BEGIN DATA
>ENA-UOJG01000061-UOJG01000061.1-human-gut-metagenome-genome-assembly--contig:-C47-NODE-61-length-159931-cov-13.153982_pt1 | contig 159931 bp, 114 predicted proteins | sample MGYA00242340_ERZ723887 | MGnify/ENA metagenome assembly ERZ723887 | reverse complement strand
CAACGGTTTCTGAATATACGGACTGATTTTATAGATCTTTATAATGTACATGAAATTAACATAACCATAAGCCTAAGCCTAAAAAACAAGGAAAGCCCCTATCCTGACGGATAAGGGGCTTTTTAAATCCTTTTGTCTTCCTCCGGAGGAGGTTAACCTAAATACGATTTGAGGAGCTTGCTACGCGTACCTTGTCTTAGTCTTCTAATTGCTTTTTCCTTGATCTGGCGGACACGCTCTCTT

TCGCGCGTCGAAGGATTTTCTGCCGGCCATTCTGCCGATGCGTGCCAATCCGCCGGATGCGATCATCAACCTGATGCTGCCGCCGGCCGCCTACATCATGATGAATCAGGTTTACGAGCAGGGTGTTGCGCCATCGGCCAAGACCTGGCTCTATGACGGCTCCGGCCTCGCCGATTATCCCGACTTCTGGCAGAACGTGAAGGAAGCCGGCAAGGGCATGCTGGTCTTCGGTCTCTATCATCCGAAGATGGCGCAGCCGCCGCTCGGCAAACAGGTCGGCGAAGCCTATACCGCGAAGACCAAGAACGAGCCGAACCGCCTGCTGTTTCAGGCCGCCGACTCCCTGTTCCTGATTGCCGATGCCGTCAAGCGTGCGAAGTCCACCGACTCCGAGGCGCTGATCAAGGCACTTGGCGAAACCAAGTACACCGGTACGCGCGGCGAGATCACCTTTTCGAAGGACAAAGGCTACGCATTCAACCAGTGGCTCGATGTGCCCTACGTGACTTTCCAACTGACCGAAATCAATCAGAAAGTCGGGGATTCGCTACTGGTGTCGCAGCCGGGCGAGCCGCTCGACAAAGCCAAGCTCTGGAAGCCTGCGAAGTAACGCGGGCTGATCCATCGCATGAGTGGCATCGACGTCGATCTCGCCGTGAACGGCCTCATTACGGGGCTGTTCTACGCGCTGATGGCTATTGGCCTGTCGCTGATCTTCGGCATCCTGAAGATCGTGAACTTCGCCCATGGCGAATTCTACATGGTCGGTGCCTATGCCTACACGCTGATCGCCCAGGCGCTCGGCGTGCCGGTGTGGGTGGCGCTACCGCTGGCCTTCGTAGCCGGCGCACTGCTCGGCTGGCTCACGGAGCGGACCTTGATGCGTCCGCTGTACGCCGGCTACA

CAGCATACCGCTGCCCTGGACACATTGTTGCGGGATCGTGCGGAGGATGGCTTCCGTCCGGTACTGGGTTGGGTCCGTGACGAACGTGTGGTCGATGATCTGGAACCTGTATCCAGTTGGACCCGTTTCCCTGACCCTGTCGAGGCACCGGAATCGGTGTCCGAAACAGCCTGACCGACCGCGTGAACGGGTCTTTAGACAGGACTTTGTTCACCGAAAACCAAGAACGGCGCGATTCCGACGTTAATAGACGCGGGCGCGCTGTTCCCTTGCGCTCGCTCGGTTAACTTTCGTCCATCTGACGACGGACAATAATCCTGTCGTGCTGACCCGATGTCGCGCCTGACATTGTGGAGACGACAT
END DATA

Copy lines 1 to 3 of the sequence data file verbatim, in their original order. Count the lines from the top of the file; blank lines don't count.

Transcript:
>ENA-UOJG01000061-UOJG01000061.1-human-gut-metagenome-genome-assembly--contig:-C47-NODE-61-length-159931-cov-13.153982_pt1 | contig 159931 bp, 114 predicted proteins | sample MGYA00242340_ERZ723887 | MGnify/ENA metagenome assembly ERZ723887 | reverse complement strand
CAACGGTTTCTGAATATACGGACTGATTTTATAGATCTTTATAATGTACATGAAATTAACATAACCATAAGCCTAAGCCTAAAAAACAAGGAAAGCCCCTATCCTGACGGATAAGGGGCTTTTTAAATCCTTTTGTCTTCCTCCGGAGGAGGTTAACCTAAATACGATTTGAGGAGCTTGCTACGCGTACCTTGTCTTAGTCTTCTAATTGCTTTTTCCTTGATCTGGCGGACACGCTCTCTT

TCGCGCGTCGAAGGATTTTCTGCCGGCCATTCTGCCGATGCGTGCCAATCCGCCGGATGCGATCATCAACCTGATGCTGCCGCCGGCCGCCTACATCATGATGAATCAGGTTTACGAGCAGGGTGTTGCGCCATCGGCCAAGACCTGGCTCTATGACGGCTCCGGCCTCGCCGATTATCCCGACTTCTGGCAGAACGTGAAGGAAGCCGGCAAGGGCATGCTGGTCTTCGGTCTCTATCATCCGAAGATGGCGCAGCCGCCGCTCGGCAAACAGGTCGGCGAAGCCTATACCGCGAAGACCAAGAACGAGCCGAACCGCCTGCTGTTTCAGGCCGCCGACTCCCTGTTCCTGATTGCCGATGCCGTCAAGCGTGCGAAGTCCACCGACTCCGAGGCGCTGATCAAGGCACTTGGCGAAACCAAGTACACCGGTACGCGCGGCGAGATCACCTTTTCGAAGGACAAAGGCTACGCATTCAACCAGTGGCTCGATGTGCCCTACGTGACTTTCCAACTGACCGAAATCAATCAGAAAGTCGGGGATTCGCTACTGGTGTCGCAGCCGGGCGAGCCGCTCGACAAAGCCAAGCTCTGGAAGCCTGCGAAGTAACGCGGGCTGATCCATCGCATGAGTGGCATCGACGTCGATCTCGCCGTGAACGGCCTCATTACGGGGCTGTTCTACGCGCTGATGGCTATTGGCCTGTCGCTGATCTTCGGCATCCTGAAGATCGTGAACTTCGCCCATGGCGAATTCTACATGGTCGGTGCCTATGCCTACACGCTGATCGCCCAGGCGCTCGGCGTGCCGGTGTGGGTGGCGCTACCGCTGGCCTTCGTAGCCGGCGCACTGCTCGGCTGGCTCACGGAGCGGACCTTGATGCGTCCGCTGTACGCCGGCTACA